Plastic disposable products EU Parliament votes for a ban on straws and plastic plates

Plastic disposable products EU Parliament votes for a ban on straws and plastic plates

Plastic disposable products EU Parliament votes for a ban on straws and plastic plates

To protect the oceans, plastic plates, thin plastic bags, straws and other plastic disposable products are to be banned according to the will of the European Parliament. MEPs voted in Strasbourg on Wednesday with a large majority for a corresponding draft directive. In it, the parliamentarians also demand that the member states have to reduce the consumption of certain other single-use products such as plastic cups by a quarter by 2025 – for example through price increases or advertising for alternatives.

Now that Parliament has found a common line, a compromise has to be found with the Member States. If an agreement is reached in the coming year, as planned, the states would have to implement the new rules by 2021. In May, she presented a proposal to contain plastic waste. The MEPs have now partially tightened these ideas – for example with the binding reduction targets and with a longer list of banned plastic products. .

The aim of the EU initiative is to curb the plastic mass in the seas. According to the EU Parliament, plastic makes up three quarters of the world’s garbage in the oceans. In the EU, discarded single-use plastic products make up around half of the rubbish found on beaches. Well over 100 million tons of plastic waste are already contaminating the world’s oceans – and an estimated 10 million tons are added every year. Many plastic particles come from ships and fishing or get into the sea via municipal sewage – such as microplastics from clothing or cosmetic products. Current and wind ensure global distribution. One of the biggest problems: it takes several hundred years for the plastics to decompose. Toxins get into the marine environment.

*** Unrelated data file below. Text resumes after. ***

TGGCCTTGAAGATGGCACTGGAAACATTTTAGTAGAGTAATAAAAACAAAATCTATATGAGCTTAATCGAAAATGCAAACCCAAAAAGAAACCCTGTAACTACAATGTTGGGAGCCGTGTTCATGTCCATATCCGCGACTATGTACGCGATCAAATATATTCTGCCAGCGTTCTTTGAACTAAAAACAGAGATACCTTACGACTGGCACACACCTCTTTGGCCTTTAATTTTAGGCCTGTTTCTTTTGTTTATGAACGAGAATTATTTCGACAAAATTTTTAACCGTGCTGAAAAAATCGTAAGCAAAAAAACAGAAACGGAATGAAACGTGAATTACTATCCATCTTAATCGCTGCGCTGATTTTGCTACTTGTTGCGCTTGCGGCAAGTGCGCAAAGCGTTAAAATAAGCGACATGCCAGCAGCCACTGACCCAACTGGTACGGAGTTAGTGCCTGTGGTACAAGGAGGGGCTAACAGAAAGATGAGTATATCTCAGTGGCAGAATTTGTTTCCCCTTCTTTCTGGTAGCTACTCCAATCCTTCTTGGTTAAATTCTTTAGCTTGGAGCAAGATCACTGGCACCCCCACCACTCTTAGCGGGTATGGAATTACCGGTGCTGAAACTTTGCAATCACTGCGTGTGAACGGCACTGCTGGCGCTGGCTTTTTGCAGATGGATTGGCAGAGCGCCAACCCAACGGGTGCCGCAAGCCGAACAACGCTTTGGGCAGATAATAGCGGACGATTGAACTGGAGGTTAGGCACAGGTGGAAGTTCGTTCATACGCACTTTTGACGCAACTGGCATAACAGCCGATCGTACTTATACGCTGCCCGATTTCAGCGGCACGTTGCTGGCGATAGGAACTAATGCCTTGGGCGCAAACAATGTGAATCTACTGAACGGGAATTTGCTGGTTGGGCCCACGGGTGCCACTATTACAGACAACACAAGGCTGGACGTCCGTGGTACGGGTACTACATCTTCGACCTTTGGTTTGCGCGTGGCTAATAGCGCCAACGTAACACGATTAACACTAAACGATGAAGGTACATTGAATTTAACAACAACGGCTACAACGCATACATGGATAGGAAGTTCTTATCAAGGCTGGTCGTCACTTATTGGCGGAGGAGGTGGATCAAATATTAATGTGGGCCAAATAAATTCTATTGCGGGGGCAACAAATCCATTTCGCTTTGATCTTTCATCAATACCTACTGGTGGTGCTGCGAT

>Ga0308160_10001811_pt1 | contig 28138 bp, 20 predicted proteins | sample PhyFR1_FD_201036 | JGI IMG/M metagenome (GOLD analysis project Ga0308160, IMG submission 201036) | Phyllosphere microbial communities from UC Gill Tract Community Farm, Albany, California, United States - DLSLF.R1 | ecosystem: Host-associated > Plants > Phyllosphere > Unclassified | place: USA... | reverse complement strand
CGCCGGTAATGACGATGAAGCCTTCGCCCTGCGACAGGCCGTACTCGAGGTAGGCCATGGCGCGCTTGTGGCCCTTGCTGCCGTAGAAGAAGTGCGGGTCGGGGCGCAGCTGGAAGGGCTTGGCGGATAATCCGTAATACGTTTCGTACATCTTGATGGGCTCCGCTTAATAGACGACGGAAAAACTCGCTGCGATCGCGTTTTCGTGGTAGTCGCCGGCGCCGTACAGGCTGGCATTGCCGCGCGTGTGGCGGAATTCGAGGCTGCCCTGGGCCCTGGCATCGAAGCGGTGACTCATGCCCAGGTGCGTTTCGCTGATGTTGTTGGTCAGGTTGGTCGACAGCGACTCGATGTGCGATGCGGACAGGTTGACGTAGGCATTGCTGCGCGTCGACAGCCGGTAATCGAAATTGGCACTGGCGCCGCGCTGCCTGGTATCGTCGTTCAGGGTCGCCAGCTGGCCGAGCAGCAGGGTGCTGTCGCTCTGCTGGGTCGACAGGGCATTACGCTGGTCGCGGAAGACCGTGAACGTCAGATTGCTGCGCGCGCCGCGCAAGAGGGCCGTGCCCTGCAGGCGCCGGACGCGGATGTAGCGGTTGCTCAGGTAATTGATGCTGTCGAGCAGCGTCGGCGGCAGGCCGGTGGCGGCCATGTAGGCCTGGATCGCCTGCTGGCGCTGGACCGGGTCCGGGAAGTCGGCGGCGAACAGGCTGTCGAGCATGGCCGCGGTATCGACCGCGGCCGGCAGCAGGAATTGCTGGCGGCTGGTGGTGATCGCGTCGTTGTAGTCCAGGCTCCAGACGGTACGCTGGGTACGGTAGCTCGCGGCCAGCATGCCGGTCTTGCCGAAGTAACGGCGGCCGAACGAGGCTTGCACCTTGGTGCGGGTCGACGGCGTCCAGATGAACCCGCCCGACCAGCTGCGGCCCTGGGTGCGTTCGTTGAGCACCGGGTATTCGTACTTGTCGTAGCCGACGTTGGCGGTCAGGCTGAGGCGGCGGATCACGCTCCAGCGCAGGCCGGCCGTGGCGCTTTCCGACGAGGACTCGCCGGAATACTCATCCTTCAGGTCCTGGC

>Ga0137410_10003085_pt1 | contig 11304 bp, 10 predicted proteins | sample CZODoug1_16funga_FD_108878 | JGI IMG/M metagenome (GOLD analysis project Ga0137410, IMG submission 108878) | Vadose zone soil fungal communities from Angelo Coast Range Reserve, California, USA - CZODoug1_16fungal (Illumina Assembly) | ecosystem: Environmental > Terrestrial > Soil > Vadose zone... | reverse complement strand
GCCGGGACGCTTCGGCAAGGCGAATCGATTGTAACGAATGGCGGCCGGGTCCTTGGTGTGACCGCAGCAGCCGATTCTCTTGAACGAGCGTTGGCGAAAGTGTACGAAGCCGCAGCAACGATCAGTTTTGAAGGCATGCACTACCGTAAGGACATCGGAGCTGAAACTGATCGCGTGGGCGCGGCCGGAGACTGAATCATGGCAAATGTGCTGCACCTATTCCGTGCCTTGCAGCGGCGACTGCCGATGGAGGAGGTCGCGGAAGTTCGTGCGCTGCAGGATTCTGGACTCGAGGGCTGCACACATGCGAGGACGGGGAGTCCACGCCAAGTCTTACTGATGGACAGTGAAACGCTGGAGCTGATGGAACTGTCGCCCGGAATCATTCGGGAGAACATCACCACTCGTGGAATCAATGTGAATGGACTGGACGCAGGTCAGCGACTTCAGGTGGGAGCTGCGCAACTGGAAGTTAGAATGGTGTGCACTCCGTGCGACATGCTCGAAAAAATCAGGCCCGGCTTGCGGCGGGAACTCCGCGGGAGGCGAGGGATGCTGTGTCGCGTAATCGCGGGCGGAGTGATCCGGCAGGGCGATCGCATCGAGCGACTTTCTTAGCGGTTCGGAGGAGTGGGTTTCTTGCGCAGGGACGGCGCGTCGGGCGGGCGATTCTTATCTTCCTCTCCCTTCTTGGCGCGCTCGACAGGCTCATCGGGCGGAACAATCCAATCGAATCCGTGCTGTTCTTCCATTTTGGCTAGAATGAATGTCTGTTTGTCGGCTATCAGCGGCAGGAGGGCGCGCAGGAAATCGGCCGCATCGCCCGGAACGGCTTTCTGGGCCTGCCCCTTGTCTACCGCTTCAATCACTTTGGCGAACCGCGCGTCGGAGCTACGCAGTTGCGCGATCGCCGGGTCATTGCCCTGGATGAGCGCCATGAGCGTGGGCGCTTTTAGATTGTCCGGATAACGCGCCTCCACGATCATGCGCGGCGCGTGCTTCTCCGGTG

For many sea creatures, plastic waste is an immediate threat: They get tangled in illegally disposed of fishing nets or longlines and die in agony. Tortoises mistake plastic bags for jellyfish, their natural food, and suffocate. Sea birds devour toothbrushes or toys and starve to death on a full stomach or die from internal injuries.

If the garbage disintegrates into microscopic particles over time, there is further danger. Because they bind pollutants on their surface and transport them into the food chain – ultimately with consequences for people who ingest the poison by eating fish and seafood.